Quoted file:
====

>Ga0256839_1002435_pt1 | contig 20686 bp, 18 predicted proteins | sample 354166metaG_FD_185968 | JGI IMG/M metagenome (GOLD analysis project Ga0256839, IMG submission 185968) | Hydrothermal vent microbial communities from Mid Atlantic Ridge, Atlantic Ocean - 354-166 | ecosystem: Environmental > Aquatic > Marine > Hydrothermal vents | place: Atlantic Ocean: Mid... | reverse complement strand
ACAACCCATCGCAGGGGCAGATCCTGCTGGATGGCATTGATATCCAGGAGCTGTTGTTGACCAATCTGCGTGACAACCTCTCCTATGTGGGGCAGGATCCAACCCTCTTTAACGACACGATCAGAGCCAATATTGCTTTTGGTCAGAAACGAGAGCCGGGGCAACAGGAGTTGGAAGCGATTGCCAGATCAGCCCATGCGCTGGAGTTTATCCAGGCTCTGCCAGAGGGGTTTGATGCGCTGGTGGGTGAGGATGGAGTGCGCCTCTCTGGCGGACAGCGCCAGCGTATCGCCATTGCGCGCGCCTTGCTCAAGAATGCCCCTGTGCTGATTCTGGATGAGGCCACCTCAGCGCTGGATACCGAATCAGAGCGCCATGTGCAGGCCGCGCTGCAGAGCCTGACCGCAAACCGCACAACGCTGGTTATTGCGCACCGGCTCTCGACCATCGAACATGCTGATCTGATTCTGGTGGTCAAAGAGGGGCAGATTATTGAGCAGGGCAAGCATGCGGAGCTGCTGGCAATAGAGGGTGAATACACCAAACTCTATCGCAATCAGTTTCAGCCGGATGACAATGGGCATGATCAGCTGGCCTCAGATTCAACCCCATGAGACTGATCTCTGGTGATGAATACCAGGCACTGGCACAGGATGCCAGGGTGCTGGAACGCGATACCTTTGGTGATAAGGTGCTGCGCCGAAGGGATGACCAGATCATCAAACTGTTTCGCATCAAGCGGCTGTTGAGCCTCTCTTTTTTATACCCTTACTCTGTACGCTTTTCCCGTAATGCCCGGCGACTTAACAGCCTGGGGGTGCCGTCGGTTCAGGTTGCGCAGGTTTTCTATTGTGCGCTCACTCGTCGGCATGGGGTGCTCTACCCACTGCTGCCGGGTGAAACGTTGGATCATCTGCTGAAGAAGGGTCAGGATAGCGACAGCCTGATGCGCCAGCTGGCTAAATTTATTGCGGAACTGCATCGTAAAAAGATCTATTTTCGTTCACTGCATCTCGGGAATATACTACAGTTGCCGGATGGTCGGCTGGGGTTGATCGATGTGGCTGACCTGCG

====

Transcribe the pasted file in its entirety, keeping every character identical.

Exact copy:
>Ga0256839_1002435_pt1 | contig 20686 bp, 18 predicted proteins | sample 354166metaG_FD_185968 | JGI IMG/M metagenome (GOLD analysis project Ga0256839, IMG submission 185968) | Hydrothermal vent microbial communities from Mid Atlantic Ridge, Atlantic Ocean - 354-166 | ecosystem: Environmental > Aquatic > Marine > Hydrothermal vents | place: Atlantic Ocean: Mid... | reverse complement strand
ACAACCCATCGCAGGGGCAGATCCTGCTGGATGGCATTGATATCCAGGAGCTGTTGTTGACCAATCTGCGTGACAACCTCTCCTATGTGGGGCAGGATCCAACCCTCTTTAACGACACGATCAGAGCCAATATTGCTTTTGGTCAGAAACGAGAGCCGGGGCAACAGGAGTTGGAAGCGATTGCCAGATCAGCCCATGCGCTGGAGTTTATCCAGGCTCTGCCAGAGGGGTTTGATGCGCTGGTGGGTGAGGATGGAGTGCGCCTCTCTGGCGGACAGCGCCAGCGTATCGCCATTGCGCGCGCCTTGCTCAAGAATGCCCCTGTGCTGATTCTGGATGAGGCCACCTCAGCGCTGGATACCGAATCAGAGCGCCATGTGCAGGCCGCGCTGCAGAGCCTGACCGCAAACCGCACAACGCTGGTTATTGCGCACCGGCTCTCGACCATCGAACATGCTGATCTGATTCTGGTGGTCAAAGAGGGGCAGATTATTGAGCAGGGCAAGCATGCGGAGCTGCTGGCAATAGAGGGTGAATACACCAAACTCTATCGCAATCAGTTTCAGCCGGATGACAATGGGCATGATCAGCTGGCCTCAGATTCAACCCCATGAGACTGATCTCTGGTGATGAATACCAGGCACTGGCACAGGATGCCAGGGTGCTGGAACGCGATACCTTTGGTGATAAGGTGCTGCGCCGAAGGGATGACCAGATCATCAAACTGTTTCGCATCAAGCGGCTGTTGAGCCTCTCTTTTTTATACCCTTACTCTGTACGCTTTTCCCGTAATGCCCGGCGACTTAACAGCCTGGGGGTGCCGTCGGTTCAGGTTGCGCAGGTTTTCTATTGTGCGCTCACTCGTCGGCATGGGGTGCTCTACCCACTGCTGCCGGGTGAAACGTTGGATCATCTGCTGAAGAAGGGTCAGGATAGCGACAGCCTGATGCGCCAGCTGGCTAAATTTATTGCGGAACTGCATCGTAAAAAGATCTATTTTCGTTCACTGCATCTCGGGAATATACTACAGTTGCCGGATGGTCGGCTGGGGTTGATCGATGTGGCTGACCTGCG